language: eng
source: Alma/SFX Local Collection
identifier: ISSN: 0306-6800
fulltext: fulltext
issn:
  • 0306-6800
  • 1473-4257
url: Link


@attributes
NO1
SEARCH_ENGINEprimo_central_multiple_fe
SEARCH_ENGINE_TYPEPrimo Central Search Engine
RANK2.5150335
LOCALfalse
PrimoNMBib
record
control
sourceidgale_pubme
recordidTN_cdi_pubmedcentral_primary_oai_pubmedcentral_nih_gov_4752624
sourceformatXML
sourcesystemPC
galeidA448568334
jstor_id44014320
sourcerecordidA448568334
originalsourceidFETCH-LOGICAL-1633t-246625576c2a84d9149272bff9325b8270b3cf359cd527361faa991275c66e013
addsrcrecordideNqNkk2P0zAQhiMEYsvCT1gUiQscsvjbCYeVqgp2kSp6gbPlOOPUVWoXOwH23-OSpaKIA8khjud5Z-yZtyiuMLrGmIq3e-hg3DqTKoIwrzAishGPigVmklaMcPm4WCCKRCVqhC6KZyntUH5I3TwtLogQjDEiFkW7aUftvPN96bwNMactTfAJ_Fjm37IHH_a5ShkhgY5mm7FyaaMz-l2pvR7uk0tlsOUdnXdP6i6YaZ8X6XnxxOohwYuH72Xx5cP7z6u7ar25_bharissKB0rwoQgnEthiK5Z12DWEElaaxtKeFsTiVpqLOWN6TiRVGCrddNgIrkRAhCml8XNnPcwtfkaJteOelCH6PY63qugnTqPeLdVffimmOREEJYTfJoThAN47SKcaTsPo-qgmw7qu1UIYQWUdwJJ2WmwTBBbc641CKiN1AaoyAlfP5wohq8TpFHtXTIwDNpDmJLCUqAGMcp5Rl_9he7CFHN_j1SNEceMHk94PVO9HkAdB5YvYvLbQR5S8GBd3l8yVnNR01-CN2eCzIzwY-z1lJKqb9fnbPUv1oRhgB5UntVqc87zmTcxpBTBntqFkTp6VJ08qo4eVbNHs-7ln3M6qX6bMgNXM7BLY4inOGMoN4GgHEdzvN3v_rPmT8Dj-xg
sourcetypeOpen Access Repository
isCDItrue
recordtypearticle
pqid1781051434
display
typearticle
titleObtaining informed consent for genomics research in Africa: analysis of H3Africa consent documents
sourceAlma/SFX Local Collection
creatorMunung, Nchangwi Syntia ; Marshall, Patricia ; Campbell, Megan ; Littler, Katherine ; Masiye, Francis ; Ouwe-Missi-Oukem-Boyer, Odile ; Seeley, Janet ; Stein, D J ; Tindana, Paulina ; de Vries, Jantina
creatorcontribMunung, Nchangwi Syntia ; Marshall, Patricia ; Campbell, Megan ; Littler, Katherine ; Masiye, Francis ; Ouwe-Missi-Oukem-Boyer, Odile ; Seeley, Janet ; Stein, D J ; Tindana, Paulina ; de Vries, Jantina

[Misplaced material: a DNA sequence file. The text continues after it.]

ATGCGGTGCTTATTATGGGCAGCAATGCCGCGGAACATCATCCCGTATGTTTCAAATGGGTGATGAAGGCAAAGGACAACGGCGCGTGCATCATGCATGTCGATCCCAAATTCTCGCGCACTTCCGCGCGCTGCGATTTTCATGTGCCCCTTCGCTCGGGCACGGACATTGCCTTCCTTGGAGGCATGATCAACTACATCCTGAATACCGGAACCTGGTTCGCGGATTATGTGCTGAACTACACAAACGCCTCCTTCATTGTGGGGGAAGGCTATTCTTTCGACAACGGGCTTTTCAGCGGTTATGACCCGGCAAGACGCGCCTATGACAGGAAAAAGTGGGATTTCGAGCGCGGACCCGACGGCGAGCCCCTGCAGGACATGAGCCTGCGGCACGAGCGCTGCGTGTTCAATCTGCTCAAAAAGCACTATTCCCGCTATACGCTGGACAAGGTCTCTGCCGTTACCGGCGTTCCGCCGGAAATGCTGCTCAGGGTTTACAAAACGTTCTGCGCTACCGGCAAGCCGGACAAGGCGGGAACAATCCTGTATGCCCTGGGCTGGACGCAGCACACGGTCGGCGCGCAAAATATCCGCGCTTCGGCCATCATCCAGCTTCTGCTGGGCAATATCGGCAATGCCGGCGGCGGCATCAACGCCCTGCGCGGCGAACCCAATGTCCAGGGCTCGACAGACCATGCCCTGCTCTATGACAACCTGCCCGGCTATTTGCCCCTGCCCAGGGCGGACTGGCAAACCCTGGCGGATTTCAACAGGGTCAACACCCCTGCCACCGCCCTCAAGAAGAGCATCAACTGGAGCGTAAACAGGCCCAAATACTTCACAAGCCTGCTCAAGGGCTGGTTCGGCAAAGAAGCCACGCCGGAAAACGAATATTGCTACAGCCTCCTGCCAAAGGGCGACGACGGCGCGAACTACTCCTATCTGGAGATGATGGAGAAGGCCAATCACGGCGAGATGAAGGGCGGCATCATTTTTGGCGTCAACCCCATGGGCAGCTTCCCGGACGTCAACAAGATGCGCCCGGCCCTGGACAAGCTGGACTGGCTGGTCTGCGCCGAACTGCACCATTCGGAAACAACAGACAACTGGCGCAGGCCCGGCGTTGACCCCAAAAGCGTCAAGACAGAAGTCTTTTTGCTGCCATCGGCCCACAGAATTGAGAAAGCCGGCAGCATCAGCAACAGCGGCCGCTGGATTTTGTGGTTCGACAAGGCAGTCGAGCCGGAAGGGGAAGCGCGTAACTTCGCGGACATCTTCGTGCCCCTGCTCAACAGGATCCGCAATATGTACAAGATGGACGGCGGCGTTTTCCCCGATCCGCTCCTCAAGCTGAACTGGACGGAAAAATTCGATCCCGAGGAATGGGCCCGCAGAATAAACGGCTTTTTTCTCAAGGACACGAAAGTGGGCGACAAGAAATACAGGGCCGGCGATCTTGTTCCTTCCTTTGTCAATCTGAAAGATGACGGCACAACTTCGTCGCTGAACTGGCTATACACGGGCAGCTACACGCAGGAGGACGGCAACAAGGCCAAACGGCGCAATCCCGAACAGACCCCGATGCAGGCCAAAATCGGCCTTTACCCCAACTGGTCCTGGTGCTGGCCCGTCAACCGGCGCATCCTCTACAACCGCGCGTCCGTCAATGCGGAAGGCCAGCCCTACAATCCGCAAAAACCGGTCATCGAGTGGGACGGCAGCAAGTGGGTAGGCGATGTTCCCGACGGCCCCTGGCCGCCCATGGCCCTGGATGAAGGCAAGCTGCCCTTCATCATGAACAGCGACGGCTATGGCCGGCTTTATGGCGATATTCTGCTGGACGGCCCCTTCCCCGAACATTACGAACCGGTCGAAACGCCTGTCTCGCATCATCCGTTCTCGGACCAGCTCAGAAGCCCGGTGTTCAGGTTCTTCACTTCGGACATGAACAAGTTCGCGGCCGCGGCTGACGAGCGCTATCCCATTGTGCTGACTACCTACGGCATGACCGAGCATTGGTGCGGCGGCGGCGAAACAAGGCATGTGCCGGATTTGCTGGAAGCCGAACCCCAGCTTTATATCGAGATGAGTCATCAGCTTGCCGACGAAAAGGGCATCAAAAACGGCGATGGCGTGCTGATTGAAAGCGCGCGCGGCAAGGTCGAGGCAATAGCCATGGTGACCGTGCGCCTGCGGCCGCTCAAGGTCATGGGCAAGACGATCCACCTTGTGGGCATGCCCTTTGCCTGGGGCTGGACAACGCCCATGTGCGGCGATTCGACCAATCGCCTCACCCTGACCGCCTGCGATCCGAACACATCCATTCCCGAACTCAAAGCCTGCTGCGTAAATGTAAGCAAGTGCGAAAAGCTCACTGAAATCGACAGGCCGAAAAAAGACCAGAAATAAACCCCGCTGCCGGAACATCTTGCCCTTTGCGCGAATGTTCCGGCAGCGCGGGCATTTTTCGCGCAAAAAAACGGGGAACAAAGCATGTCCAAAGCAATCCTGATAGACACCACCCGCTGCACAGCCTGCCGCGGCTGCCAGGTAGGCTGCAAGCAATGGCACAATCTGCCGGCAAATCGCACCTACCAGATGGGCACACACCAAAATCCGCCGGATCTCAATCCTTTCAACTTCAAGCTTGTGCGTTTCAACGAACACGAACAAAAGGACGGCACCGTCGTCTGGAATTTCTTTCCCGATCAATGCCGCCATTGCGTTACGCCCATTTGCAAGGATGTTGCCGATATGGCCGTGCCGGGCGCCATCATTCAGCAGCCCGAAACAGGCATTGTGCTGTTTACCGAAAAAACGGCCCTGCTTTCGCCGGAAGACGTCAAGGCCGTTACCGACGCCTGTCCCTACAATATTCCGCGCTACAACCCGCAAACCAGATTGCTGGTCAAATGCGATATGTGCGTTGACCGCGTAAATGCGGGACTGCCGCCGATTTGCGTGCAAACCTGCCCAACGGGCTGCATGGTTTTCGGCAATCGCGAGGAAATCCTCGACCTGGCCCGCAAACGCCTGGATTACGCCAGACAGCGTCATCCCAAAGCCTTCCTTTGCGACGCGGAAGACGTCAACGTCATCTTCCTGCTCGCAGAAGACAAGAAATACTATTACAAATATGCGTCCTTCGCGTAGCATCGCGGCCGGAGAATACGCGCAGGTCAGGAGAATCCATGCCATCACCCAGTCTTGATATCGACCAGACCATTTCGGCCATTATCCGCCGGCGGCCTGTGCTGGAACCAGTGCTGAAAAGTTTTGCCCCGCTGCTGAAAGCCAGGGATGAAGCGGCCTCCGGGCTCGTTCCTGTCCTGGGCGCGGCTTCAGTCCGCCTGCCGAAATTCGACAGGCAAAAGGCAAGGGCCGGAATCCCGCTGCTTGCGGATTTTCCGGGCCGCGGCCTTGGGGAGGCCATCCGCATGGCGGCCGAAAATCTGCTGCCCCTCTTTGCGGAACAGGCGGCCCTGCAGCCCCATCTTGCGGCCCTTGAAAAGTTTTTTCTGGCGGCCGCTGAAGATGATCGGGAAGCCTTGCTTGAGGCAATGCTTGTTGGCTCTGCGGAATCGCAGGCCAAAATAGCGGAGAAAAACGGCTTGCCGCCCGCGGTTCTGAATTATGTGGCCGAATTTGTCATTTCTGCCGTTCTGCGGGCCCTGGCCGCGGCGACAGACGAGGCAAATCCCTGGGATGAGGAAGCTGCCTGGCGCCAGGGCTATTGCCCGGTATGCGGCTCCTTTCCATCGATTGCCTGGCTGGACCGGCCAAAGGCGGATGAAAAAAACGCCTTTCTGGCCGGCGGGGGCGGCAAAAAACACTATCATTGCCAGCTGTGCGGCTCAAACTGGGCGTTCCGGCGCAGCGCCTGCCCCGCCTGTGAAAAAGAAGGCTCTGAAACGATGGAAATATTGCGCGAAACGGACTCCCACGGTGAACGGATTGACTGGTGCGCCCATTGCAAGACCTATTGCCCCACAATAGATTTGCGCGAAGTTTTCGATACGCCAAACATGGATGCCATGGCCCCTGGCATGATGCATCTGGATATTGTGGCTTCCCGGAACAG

descriptionBackgroundThe rise in genomic and biobanking research worldwide has led to the development of different informed consent models for use in such research. This study analyses consent documents used by investigators in the H3Africa (Human Heredity and Health in Africa) Consortium.MethodsA qualitative method for text analysis was used to analyse consent documents used in the collection of samples and data in H3Africa projects. Thematic domains included type of consent model, explanations of genetics/genomics, data sharing and feedback of test results.ResultsInformed consent documents for 13 of the 19 H3Africa projects were analysed. Seven projects used broad consent, five projects used tiered consent and one used specific consent. Genetics was mostly explained in terms of inherited characteristics, heredity and health, genes and disease causation, or disease susceptibility. Only one project made provisions for the feedback of individual genetic results.ConclusionH3Africa research makes use of three consent models—specific, tiered and broad consent. We outlined different strategies used by H3Africa investigators to explain concepts in genomics to potential research participants. To further ensure that the decision to participate in genomic research is informed and meaningful, we recommend that innovative approaches to the informed consent process be developed, preferably in consultation with research participants, research ethics committees and researchers in Africa.
identifier
0ISSN: 0306-6800
1EISSN: 1473-4257
2DOI: 10.1136/medethics-2015-102796
3PMID: 26644426
4CODEN: JMETDR
languageeng
publisherEngland: Institute of Medical Ethics and BMJ Publishing Group Ltd